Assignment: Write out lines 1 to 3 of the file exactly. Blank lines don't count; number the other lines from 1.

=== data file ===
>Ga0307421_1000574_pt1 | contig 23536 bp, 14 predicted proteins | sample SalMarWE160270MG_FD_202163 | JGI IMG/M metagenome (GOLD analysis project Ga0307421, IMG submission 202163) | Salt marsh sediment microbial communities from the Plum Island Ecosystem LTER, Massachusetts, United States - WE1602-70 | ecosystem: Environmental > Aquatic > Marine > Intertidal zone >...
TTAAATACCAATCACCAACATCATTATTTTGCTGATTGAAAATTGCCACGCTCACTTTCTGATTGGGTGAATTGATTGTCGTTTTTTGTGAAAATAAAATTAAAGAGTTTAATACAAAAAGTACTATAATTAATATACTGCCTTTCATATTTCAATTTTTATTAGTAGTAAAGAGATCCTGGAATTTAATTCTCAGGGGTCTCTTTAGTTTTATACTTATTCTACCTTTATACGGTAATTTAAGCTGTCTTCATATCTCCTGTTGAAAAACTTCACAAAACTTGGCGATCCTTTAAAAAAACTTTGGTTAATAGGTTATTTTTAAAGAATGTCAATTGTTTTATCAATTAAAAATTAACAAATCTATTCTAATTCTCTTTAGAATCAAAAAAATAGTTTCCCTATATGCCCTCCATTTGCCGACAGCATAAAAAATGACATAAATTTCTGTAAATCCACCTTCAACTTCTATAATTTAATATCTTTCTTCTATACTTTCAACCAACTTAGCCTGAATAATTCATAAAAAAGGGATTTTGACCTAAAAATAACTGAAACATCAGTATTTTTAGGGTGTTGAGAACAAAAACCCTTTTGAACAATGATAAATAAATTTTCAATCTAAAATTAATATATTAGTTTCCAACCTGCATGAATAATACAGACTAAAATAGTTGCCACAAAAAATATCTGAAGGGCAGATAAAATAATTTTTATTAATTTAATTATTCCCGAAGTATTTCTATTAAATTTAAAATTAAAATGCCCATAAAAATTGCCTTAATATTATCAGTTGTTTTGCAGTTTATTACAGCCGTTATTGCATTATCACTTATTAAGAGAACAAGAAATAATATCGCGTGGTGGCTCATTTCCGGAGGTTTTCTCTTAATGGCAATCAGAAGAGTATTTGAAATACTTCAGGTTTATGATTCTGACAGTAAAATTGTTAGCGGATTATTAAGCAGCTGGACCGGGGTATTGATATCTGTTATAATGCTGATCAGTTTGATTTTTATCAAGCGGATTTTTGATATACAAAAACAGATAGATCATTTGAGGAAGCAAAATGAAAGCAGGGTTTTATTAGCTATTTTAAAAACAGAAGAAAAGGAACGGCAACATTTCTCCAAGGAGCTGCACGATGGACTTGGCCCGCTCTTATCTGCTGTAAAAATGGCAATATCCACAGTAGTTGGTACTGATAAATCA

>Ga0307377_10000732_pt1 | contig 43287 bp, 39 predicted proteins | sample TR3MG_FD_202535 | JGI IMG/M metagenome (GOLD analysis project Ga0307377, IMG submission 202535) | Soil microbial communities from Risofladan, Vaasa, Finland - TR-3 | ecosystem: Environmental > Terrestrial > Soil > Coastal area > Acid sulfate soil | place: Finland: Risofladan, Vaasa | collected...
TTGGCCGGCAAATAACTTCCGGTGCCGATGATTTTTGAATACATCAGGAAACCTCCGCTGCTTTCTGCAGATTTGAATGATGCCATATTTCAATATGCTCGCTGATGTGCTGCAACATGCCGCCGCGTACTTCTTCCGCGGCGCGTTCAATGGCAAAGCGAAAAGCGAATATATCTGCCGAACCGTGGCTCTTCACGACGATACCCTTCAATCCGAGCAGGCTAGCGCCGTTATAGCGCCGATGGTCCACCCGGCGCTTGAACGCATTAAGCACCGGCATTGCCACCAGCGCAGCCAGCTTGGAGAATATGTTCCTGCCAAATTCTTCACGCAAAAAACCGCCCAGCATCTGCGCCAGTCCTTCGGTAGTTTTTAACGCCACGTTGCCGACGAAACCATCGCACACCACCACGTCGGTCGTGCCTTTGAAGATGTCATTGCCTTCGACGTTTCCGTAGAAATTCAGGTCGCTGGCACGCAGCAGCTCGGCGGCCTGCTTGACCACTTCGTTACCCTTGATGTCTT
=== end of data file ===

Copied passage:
>Ga0307421_1000574_pt1 | contig 23536 bp, 14 predicted proteins | sample SalMarWE160270MG_FD_202163 | JGI IMG/M metagenome (GOLD analysis project Ga0307421, IMG submission 202163) | Salt marsh sediment microbial communities from the Plum Island Ecosystem LTER, Massachusetts, United States - WE1602-70 | ecosystem: Environmental > Aquatic > Marine > Intertidal zone >...
TTAAATACCAATCACCAACATCATTATTTTGCTGATTGAAAATTGCCACGCTCACTTTCTGATTGGGTGAATTGATTGTCGTTTTTTGTGAAAATAAAATTAAAGAGTTTAATACAAAAAGTACTATAATTAATATACTGCCTTTCATATTTCAATTTTTATTAGTAGTAAAGAGATCCTGGAATTTAATTCTCAGGGGTCTCTTTAGTTTTATACTTATTCTACCTTTATACGGTAATTTAAGCTGTCTTCATATCTCCTGTTGAAAAACTTCACAAAACTTGGCGATCCTTTAAAAAAACTTTGGTTAATAGGTTATTTTTAAAGAATGTCAATTGTTTTATCAATTAAAAATTAACAAATCTATTCTAATTCTCTTTAGAATCAAAAAAATAGTTTCCCTATATGCCCTCCATTTGCCGACAGCATAAAAAATGACATAAATTTCTGTAAATCCACCTTCAACTTCTATAATTTAATATCTTTCTTCTATACTTTCAACCAACTTAGCCTGAATAATTCATAAAAAAGGGATTTTGACCTAAAAATAACTGAAACATCAGTATTTTTAGGGTGTTGAGAACAAAAACCCTTTTGAACAATGATAAATAAATTTTCAATCTAAAATTAATATATTAGTTTCCAACCTGCATGAATAATACAGACTAAAATAGTTGCCACAAAAAATATCTGAAGGGCAGATAAAATAATTTTTATTAATTTAATTATTCCCGAAGTATTTCTATTAAATTTAAAATTAAAATGCCCATAAAAATTGCCTTAATATTATCAGTTGTTTTGCAGTTTATTACAGCCGTTATTGCATTATCACTTATTAAGAGAACAAGAAATAATATCGCGTGGTGGCTCATTTCCGGAGGTTTTCTCTTAATGGCAATCAGAAGAGTATTTGAAATACTTCAGGTTTATGATTCTGACAGTAAAATTGTTAGCGGATTATTAAGCAGCTGGACCGGGGTATTGATATCTGTTATAATGCTGATCAGTTTGATTTTTATCAAGCGGATTTTTGATATACAAAAACAGATAGATCATTTGAGGAAGCAAAATGAAAGCAGGGTTTTATTAGCTATTTTAAAAACAGAAGAAAAGGAACGGCAACATTTCTCCAAGGAGCTGCACGATGGACTTGGCCCGCTCTTATCTGCTGTAAAAATGGCAATATCCACAGTAGTTGGTACTGATAAATCA

>Ga0307377_10000732_pt1 | contig 43287 bp, 39 predicted proteins | sample TR3MG_FD_202535 | JGI IMG/M metagenome (GOLD analysis project Ga0307377, IMG submission 202535) | Soil microbial communities from Risofladan, Vaasa, Finland - TR-3 | ecosystem: Environmental > Terrestrial > Soil > Coastal area > Acid sulfate soil | place: Finland: Risofladan, Vaasa | collected...